AF- Were the picture on facebook of you sliding photoshopped?
AA- Are you kidding?
AF- Yea the ones upl0aded to facebook.
AA- (laughing) No they weren’t Photoshopped. They went straight from my mom’s camera to the computer.
Pendy for the camera Alli! Photo By SPencer Adams
AF- How is it skateboarding with your brother (Spencer “The Spez” Adams)? Is it weird?
AA- It can be annoying sometimes but for the most part it’s always awesome to have a skate buddy who’s also my twin brother.
Adams family twin draft train. Photo By: Uriel Meza
AF- What are your goals as far as skateboarding goes?
AA- To continue to improve. You know, I’m not doing this for anyone else. I’m doing it for myself and so right now my goals are just to stay happy and keep doing what I love, see where it takes me.
AF- We understand that you like to enter beauty pageants also. Is it true that you are Miss Newport Beach, CA?
AA- Yes, I am Miss Newport Beach 2011 and it was a lot of fun to compete in a beauty pageant. I might enter Miss California in the future so we’ll see but it’s nice to have different hobbies. They balance each other out.
AF- What do the other pageant girls think about your skateboarding?
AA- Well I tried to get them into skateboarding but they wouldn’t touch a skateboard! Sooooooo that didn’t really work, but they are all really nice and supportive.
Miss Newpot beach 2011. Photo By: Mike Steele
AF- What made you want to start skateboarding?
AA- I really did it with my brother because he picked it up during the summer while we were in Idaho and I really wanted something I could do with him that would be fun, that we could do together and share together. It turned out to be longboarding! It’s amazing to always have my brother there.
AF- How long have you been riding?
AA- About a year and a half.
AF- What is your favorite part about skateboarding?
AA- I love it all! I mean, going fast is such an amazing adrenaline rush. While there are frustrating aspects of the sport like skate drama and falling, at the end of the day, nothing beats the way longboarding makes me feel.
Soul riding. Photo By: Spencer Adams
AF- Who is the most influential skateboarder for you?
AA- Max Capps. He’s been with me through it all. From my first hill to my first time sliding to my first race. He’s such a talented skater and he has always been willing to help me and push me to be the best skater I can be.
AF- What inspires you to go outside and skateboard?
AA- There are a couple things that really inspire me. I do it for the feeling. I mean it’s an amazing rush every time I get on the board, feel the breeze in my hair and focus on the road ahead.
Outta my way. Photo By: Spencer Adams
AF- Who is your favorite skateboarder of all time?
AA- Of all time? (laughs) This ones probably gonna have to go to K-Rimes (Kevin Reimer)…..we’ll just leave it at that.
AF- So is it true then that K Rimes once spent the night at your house?
AA- Yes, it’s true. He stayed overnight with my family. We had dinner, played foosball and had a great time together.
AF- Anyone you wanted to give a shout out too before we wrap things up?
AA- Yes. I want to give a shout out to ALL the women of skating. What a group of awesome, inspiring and bad-ass girls! Keep shredding!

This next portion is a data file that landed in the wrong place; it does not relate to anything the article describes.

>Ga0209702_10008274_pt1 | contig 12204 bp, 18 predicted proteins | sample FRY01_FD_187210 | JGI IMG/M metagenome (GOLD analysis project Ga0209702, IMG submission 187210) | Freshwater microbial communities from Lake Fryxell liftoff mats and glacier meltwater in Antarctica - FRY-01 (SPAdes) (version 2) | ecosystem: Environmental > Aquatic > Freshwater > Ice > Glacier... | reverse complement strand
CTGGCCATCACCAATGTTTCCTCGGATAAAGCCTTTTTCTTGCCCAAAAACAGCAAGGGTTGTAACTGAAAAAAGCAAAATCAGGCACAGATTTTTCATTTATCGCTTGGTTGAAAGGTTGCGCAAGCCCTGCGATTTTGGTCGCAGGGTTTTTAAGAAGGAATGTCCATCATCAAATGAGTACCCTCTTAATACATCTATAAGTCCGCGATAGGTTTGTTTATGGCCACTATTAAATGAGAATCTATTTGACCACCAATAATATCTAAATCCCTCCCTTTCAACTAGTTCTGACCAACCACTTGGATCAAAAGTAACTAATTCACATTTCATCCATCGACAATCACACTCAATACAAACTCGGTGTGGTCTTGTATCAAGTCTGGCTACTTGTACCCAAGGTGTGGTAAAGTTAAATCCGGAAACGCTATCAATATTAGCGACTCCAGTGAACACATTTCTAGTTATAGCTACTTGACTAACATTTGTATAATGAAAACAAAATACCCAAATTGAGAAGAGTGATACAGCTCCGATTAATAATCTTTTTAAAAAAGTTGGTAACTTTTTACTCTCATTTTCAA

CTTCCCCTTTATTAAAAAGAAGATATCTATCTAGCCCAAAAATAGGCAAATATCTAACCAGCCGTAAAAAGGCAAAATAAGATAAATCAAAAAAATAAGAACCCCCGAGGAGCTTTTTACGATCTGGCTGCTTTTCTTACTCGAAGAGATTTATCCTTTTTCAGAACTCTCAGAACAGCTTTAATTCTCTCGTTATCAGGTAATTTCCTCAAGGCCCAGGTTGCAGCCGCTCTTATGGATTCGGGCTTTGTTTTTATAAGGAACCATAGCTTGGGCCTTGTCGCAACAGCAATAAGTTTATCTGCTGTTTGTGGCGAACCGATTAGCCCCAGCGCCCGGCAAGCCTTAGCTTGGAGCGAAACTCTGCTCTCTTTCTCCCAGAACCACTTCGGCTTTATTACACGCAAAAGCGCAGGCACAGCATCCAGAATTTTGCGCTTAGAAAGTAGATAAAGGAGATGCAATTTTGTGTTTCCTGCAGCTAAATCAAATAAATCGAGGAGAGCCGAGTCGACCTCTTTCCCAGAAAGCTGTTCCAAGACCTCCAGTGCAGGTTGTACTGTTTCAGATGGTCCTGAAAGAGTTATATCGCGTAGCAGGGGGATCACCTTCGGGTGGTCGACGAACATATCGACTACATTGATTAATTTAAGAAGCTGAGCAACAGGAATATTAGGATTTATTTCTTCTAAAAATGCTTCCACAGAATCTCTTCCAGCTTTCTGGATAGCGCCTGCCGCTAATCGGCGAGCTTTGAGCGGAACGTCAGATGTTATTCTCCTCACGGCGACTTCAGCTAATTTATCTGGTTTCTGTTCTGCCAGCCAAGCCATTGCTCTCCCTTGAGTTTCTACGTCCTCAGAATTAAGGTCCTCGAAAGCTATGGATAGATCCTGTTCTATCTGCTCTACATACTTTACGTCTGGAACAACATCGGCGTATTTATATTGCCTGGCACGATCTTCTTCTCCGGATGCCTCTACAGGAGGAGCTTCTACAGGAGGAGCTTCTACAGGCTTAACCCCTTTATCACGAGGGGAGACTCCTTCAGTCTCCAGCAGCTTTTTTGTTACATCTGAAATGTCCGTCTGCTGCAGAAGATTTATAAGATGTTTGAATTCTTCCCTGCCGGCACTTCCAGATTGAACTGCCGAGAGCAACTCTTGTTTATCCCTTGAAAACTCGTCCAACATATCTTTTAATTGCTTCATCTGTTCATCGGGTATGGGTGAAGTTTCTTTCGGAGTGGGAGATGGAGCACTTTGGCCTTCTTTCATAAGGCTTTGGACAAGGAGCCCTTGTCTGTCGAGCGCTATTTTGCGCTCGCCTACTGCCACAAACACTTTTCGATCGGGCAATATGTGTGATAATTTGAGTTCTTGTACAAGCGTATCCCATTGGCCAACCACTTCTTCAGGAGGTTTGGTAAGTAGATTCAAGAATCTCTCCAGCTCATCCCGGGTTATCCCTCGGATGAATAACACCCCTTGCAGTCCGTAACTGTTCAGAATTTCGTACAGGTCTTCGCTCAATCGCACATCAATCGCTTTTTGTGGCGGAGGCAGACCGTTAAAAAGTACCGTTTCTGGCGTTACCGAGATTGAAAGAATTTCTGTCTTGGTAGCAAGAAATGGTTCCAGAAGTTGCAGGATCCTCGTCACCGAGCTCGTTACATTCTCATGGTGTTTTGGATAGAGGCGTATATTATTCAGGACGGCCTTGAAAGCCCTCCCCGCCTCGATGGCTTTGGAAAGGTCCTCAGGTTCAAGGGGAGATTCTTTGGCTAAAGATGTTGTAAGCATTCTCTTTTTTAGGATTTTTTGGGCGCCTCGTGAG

Barrett fucking Junction! If you have ever skated the road you understand this very well. This is the jankiest pavement you can find. Most people would say it is unskateable. This road has that sketchy gnarliness to it and you have to expect the unexpected. It is well known because of the pavement which grows continually worse each year.
Barrett Junction is a big bro-down with good friends and a road that we don’t get hassled at as long as we are American. Each Barrett Junction seems to be a new book of it’s own where stories are made, tales are told and friendships bond.
The first night you are there, as you look into the sky and you can see every star in the universe, a shooting star or two go by. You can see the milky way, planets and other foreign objects. A wolf howls, the branches move and then the dirt bike comes roaring back into the camp reminding you that you aren’t alone out there.
Sunday morning rolls around and it’s race time. With Mike and Joe running the show there was no bullshitting around. Practice runs were held in the morning and once the race had started heats were run one after the other. It was over in a fashionable time and the award ceremony didn’t take an hour. Straight to the point. No kissing anyone’s asses for 2 hours after the race.
If you haven’t made it out to one of these events yet then you are missing out on a great time. It was my first time there myself but I will not miss it again. – Leecifer
Favorite type of hill? “Anything steep, long and gnarly. I prefer no traffick.”
Favorite freebord video? “Freebord:The Bay”
So I traveled out to Diamond Bar after hearing about all their amazing hills from a rider named Gooner. I met up with him at his house, and we were riding the 3 street loop with the last road being his street. He took me of a tour of the roads in his neck of the woods. We road quite a variety of roads. There are some pretty steep streets in Diamond Bar, but nothing that really stuck out in my head. Diamond Bar definitely has hills, they just don’t rate in the crazy factor. I do love Diamond Bars speed bumps however. We stopped and Gooner snapped some quick shots of me airing the speed bumps. I do not really ride much freestyle, primarily because I didn’t want my center wheels to break off or become loose. After this speed bump session I am seriously considering getting an extra bord. One for freestyle and one for downhill. Thanks Gooner for the tour of the city and inspiring me to do more freestyle riding!
Gooner snapping a quick shot of me airing the speed bumps